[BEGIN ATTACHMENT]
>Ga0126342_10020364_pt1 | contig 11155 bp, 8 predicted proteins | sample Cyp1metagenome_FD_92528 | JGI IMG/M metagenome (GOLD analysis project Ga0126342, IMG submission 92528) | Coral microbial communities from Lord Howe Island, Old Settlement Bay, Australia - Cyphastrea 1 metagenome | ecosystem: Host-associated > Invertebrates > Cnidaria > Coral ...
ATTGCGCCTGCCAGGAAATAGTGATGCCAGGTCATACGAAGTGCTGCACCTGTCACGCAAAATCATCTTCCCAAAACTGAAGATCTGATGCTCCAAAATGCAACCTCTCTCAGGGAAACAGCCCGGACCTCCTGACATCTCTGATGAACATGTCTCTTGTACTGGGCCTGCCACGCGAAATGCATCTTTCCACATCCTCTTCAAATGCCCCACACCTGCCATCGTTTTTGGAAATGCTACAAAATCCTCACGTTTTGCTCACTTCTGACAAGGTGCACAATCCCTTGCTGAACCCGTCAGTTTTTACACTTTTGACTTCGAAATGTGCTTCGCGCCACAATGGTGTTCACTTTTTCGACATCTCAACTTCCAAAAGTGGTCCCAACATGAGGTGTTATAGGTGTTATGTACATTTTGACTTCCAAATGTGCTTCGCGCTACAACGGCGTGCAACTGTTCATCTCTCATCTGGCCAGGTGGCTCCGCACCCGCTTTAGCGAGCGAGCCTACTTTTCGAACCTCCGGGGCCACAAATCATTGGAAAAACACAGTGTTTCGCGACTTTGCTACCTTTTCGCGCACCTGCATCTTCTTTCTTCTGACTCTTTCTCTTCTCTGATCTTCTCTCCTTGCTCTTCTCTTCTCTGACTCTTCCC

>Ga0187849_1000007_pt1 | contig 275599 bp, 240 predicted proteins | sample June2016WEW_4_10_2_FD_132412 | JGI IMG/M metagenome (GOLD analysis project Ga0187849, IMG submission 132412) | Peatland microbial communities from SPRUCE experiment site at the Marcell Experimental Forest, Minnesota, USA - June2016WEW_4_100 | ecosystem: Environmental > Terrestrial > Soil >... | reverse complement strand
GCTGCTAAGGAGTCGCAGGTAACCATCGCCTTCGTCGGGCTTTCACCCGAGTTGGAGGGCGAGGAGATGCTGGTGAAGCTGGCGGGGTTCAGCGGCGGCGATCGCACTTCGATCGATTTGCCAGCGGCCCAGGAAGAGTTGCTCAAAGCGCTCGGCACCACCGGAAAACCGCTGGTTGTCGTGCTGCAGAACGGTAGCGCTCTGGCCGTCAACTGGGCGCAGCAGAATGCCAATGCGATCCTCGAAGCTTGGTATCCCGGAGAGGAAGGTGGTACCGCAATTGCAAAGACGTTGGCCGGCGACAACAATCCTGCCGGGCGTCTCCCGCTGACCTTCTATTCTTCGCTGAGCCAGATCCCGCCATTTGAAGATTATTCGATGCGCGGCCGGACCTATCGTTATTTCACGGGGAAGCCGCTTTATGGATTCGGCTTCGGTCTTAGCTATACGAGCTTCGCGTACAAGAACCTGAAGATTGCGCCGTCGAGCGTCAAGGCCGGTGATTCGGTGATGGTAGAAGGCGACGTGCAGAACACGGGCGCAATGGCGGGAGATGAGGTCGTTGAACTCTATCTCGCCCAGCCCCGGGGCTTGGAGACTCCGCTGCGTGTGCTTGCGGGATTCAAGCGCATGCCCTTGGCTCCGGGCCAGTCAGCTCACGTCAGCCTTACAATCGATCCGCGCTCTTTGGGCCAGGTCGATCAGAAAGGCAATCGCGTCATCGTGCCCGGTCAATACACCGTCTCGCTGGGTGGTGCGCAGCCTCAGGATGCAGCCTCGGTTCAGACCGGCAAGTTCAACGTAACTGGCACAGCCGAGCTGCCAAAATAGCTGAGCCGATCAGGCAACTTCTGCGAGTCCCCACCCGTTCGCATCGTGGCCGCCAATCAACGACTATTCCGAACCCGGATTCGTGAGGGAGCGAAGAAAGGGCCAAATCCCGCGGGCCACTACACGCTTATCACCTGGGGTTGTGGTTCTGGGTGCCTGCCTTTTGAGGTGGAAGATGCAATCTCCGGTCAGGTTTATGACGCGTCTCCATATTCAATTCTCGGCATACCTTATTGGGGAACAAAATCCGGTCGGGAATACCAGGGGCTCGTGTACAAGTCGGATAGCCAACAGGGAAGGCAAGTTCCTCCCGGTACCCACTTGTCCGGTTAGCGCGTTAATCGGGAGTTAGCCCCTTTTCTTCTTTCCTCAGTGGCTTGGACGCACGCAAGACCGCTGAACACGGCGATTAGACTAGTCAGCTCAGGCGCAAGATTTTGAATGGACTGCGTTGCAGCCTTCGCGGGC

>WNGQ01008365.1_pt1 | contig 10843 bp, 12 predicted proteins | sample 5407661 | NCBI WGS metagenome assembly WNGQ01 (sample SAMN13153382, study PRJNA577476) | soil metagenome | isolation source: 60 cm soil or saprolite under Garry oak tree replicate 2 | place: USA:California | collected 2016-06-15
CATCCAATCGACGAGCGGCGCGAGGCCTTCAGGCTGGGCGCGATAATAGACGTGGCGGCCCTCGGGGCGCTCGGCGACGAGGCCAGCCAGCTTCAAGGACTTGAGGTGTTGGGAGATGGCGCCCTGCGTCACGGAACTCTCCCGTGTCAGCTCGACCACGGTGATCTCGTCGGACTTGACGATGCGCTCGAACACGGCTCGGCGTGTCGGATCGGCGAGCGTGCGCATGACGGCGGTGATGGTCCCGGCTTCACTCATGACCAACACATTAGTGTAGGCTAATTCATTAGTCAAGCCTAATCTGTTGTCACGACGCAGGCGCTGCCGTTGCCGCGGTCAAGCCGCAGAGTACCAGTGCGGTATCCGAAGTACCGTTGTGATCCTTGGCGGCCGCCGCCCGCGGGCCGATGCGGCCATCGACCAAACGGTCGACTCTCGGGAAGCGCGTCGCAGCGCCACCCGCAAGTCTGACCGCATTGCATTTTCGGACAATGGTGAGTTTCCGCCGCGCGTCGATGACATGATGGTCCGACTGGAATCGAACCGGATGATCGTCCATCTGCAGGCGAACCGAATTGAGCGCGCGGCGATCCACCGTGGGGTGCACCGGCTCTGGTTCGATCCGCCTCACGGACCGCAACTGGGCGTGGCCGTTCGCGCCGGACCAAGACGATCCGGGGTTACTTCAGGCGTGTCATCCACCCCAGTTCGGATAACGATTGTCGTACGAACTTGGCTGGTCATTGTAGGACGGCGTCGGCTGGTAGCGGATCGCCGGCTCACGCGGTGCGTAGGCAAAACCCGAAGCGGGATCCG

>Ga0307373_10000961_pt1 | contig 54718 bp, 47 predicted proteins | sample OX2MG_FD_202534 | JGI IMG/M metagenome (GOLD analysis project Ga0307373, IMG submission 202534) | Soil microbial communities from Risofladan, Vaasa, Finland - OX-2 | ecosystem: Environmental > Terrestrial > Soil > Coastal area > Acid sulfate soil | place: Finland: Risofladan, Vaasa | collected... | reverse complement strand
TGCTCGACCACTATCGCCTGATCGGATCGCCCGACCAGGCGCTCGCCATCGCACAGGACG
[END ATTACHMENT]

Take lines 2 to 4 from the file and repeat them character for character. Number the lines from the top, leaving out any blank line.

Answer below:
ATTGCGCCTGCCAGGAAATAGTGATGCCAGGTCATACGAAGTGCTGCACCTGTCACGCAAAATCATCTTCCCAAAACTGAAGATCTGATGCTCCAAAATGCAACCTCTCTCAGGGAAACAGCCCGGACCTCCTGACATCTCTGATGAACATGTCTCTTGTACTGGGCCTGCCACGCGAAATGCATCTTTCCACATCCTCTTCAAATGCCCCACACCTGCCATCGTTTTTGGAAATGCTACAAAATCCTCACGTTTTGCTCACTTCTGACAAGGTGCACAATCCCTTGCTGAACCCGTCAGTTTTTACACTTTTGACTTCGAAATGTGCTTCGCGCCACAATGGTGTTCACTTTTTCGACATCTCAACTTCCAAAAGTGGTCCCAACATGAGGTGTTATAGGTGTTATGTACATTTTGACTTCCAAATGTGCTTCGCGCTACAACGGCGTGCAACTGTTCATCTCTCATCTGGCCAGGTGGCTCCGCACCCGCTTTAGCGAGCGAGCCTACTTTTCGAACCTCCGGGGCCACAAATCATTGGAAAAACACAGTGTTTCGCGACTTTGCTACCTTTTCGCGCACCTGCATCTTCTTTCTTCTGACTCTTTCTCTTCTCTGATCTTCTCTCCTTGCTCTTCTCTTCTCTGACTCTTCCC

>Ga0187849_1000007_pt1 | contig 275599 bp, 240 predicted proteins | sample June2016WEW_4_10_2_FD_132412 | JGI IMG/M metagenome (GOLD analysis project Ga0187849, IMG submission 132412) | Peatland microbial communities from SPRUCE experiment site at the Marcell Experimental Forest, Minnesota, USA - June2016WEW_4_100 | ecosystem: Environmental > Terrestrial > Soil >... | reverse complement strand
GCTGCTAAGGAGTCGCAGGTAACCATCGCCTTCGTCGGGCTTTCACCCGAGTTGGAGGGCGAGGAGATGCTGGTGAAGCTGGCGGGGTTCAGCGGCGGCGATCGCACTTCGATCGATTTGCCAGCGGCCCAGGAAGAGTTGCTCAAAGCGCTCGGCACCACCGGAAAACCGCTGGTTGTCGTGCTGCAGAACGGTAGCGCTCTGGCCGTCAACTGGGCGCAGCAGAATGCCAATGCGATCCTCGAAGCTTGGTATCCCGGAGAGGAAGGTGGTACCGCAATTGCAAAGACGTTGGCCGGCGACAACAATCCTGCCGGGCGTCTCCCGCTGACCTTCTATTCTTCGCTGAGCCAGATCCCGCCATTTGAAGATTATTCGATGCGCGGCCGGACCTATCGTTATTTCACGGGGAAGCCGCTTTATGGATTCGGCTTCGGTCTTAGCTATACGAGCTTCGCGTACAAGAACCTGAAGATTGCGCCGTCGAGCGTCAAGGCCGGTGATTCGGTGATGGTAGAAGGCGACGTGCAGAACACGGGCGCAATGGCGGGAGATGAGGTCGTTGAACTCTATCTCGCCCAGCCCCGGGGCTTGGAGACTCCGCTGCGTGTGCTTGCGGGATTCAAGCGCATGCCCTTGGCTCCGGGCCAGTCAGCTCACGTCAGCCTTACAATCGATCCGCGCTCTTTGGGCCAGGTCGATCAGAAAGGCAATCGCGTCATCGTGCCCGGTCAATACACCGTCTCGCTGGGTGGTGCGCAGCCTCAGGATGCAGCCTCGGTTCAGACCGGCAAGTTCAACGTAACTGGCACAGCCGAGCTGCCAAAATAGCTGAGCCGATCAGGCAACTTCTGCGAGTCCCCACCCGTTCGCATCGTGGCCGCCAATCAACGACTATTCCGAACCCGGATTCGTGAGGGAGCGAAGAAAGGGCCAAATCCCGCGGGCCACTACACGCTTATCACCTGGGGTTGTGGTTCTGGGTGCCTGCCTTTTGAGGTGGAAGATGCAATCTCCGGTCAGGTTTATGACGCGTCTCCATATTCAATTCTCGGCATACCTTATTGGGGAACAAAATCCGGTCGGGAATACCAGGGGCTCGTGTACAAGTCGGATAGCCAACAGGGAAGGCAAGTTCCTCCCGGTACCCACTTGTCCGGTTAGCGCGTTAATCGGGAGTTAGCCCCTTTTCTTCTTTCCTCAGTGGCTTGGACGCACGCAAGACCGCTGAACACGGCGATTAGACTAGTCAGCTCAGGCGCAAGATTTTGAATGGACTGCGTTGCAGCCTTCGCGGGC